“Cebu is one of the oldest and most historic cities in the Phils.,” I said. “And, as we planned the route a few years back, we made sure that runners get the chance to pass through the most iconic landmarks of Cebu… Provincial Capitol, Fuente Osmena, Colon St. (the oldest street in the nation), Magellan’s Cross, City Hall, and Plaza Independencia. Runners also pass through the Tunnel, the only time of the year that happens; the SRP is also closed for the safety of all participants. Enjoy the scenery!”
To all CCM participants, congratulations!
QUOTATIONS. Let me leave you with these inspiring words…
“I always loved running…it was something you could do by yourself, and under your own power. You could go in any direction, fast or slow as you wanted, fighting the wind if you felt like it, seeking out new sights just on the strength of your feet and the courage of your lungs.” – Jesse Owens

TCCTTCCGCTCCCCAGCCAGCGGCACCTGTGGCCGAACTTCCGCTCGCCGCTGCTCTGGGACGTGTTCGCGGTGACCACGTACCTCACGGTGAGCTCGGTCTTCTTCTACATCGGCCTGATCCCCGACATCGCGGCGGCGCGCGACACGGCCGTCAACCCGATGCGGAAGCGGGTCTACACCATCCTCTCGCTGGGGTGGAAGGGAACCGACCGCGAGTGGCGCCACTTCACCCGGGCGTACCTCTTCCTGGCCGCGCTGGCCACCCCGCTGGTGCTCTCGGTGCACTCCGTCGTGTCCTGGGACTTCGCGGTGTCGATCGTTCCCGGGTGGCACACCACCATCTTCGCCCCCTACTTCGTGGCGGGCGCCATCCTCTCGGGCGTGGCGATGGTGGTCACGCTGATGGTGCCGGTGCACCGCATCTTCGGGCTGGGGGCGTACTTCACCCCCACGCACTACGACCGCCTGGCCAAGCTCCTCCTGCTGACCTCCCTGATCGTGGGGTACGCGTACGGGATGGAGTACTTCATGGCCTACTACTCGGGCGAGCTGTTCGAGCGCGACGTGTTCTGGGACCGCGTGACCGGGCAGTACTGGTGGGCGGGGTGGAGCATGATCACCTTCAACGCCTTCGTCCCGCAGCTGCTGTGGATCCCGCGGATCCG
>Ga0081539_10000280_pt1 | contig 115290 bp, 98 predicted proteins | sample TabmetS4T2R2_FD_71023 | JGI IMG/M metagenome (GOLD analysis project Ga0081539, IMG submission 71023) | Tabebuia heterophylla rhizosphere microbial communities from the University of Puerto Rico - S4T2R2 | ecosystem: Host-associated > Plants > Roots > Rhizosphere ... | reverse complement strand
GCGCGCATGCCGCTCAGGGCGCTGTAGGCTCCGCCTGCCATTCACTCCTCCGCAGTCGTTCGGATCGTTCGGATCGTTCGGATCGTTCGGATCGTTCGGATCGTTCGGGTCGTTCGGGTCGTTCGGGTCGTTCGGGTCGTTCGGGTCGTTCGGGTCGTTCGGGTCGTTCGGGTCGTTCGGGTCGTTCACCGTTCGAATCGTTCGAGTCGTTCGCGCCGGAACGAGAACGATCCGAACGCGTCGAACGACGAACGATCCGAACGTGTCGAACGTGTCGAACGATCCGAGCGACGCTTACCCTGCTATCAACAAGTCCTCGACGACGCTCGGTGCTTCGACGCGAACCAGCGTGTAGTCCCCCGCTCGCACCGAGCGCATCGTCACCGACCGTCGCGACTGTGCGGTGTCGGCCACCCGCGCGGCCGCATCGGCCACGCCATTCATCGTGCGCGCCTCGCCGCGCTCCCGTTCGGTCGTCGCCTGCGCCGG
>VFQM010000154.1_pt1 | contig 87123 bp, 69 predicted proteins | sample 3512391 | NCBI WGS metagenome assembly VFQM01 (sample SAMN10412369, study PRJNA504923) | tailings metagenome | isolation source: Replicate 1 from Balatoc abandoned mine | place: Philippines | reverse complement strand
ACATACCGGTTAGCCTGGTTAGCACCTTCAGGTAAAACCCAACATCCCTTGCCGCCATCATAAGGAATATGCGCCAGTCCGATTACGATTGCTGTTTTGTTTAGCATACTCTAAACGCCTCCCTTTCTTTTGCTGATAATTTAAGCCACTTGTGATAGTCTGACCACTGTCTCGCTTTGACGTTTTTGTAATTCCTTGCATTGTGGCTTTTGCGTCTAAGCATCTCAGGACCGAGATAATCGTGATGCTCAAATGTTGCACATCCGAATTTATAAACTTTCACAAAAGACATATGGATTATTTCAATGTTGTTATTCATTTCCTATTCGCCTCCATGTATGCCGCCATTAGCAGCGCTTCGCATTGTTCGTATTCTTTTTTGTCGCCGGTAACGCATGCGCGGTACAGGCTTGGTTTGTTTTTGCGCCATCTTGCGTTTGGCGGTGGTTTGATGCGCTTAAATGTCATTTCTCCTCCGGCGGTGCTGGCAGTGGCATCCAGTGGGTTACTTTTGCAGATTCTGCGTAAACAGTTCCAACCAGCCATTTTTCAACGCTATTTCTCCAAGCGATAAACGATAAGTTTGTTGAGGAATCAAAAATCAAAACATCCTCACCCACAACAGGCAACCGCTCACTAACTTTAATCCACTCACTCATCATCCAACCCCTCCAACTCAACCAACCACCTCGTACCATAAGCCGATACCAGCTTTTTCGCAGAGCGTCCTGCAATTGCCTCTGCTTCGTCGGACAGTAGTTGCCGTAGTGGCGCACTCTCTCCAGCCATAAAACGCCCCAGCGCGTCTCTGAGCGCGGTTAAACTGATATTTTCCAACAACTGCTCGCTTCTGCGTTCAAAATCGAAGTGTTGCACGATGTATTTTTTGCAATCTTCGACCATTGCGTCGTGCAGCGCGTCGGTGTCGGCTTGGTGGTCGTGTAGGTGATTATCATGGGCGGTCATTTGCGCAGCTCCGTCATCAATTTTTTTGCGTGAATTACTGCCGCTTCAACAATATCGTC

“A marathon is like life with its ups and downs, but once you’ve done it you feel that you can do anything.”
“I run because it’s my passion, and not just a sport. Every time I walk out the door, I know why I’m going where I’m going and I’m already focused on that special place where I find my peace and solitude. Running, to me, is more than just a physical exercise… it’s a consistent reward for victory!” – Sasha Azevedo
“I’ve learned that finishing a marathon isn’t just an athletic achievement. It’s a state of mind; a state of mind that says anything is possible.” – John Hanc
“The difference between the mile and the marathon is the difference between burning your fingers with a match and being slowly roasted over hot coals.” – Hal Higdon
“We run, not because we think it is doing us good, but because we enjoy it and cannot help ourselves. The more restricted our society and work become, the more necessary it will be to find some outlet for this craving for freedom. No one can say, ‘You must not run faster than this, or jump higher than that.’ The human spirit is indomitable.” – Roger Bannister